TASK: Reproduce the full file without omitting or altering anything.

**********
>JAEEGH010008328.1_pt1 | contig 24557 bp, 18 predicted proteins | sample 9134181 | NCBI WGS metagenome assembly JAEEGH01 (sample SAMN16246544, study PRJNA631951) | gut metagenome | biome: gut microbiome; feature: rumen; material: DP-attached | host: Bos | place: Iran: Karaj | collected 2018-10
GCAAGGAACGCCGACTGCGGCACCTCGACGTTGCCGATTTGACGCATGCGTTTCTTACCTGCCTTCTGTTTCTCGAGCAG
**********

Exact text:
>JAEEGH010008328.1_pt1 | contig 24557 bp, 18 predicted proteins | sample 9134181 | NCBI WGS metagenome assembly JAEEGH01 (sample SAMN16246544, study PRJNA631951) | gut metagenome | biome: gut microbiome; feature: rumen; material: DP-attached | host: Bos | place: Iran: Karaj | collected 2018-10
GCAAGGAACGCCGACTGCGGCACCTCGACGTTGCCGATTTGACGCATGCGTTTCTTACCTGCCTTCTGTTTCTCGAGCAG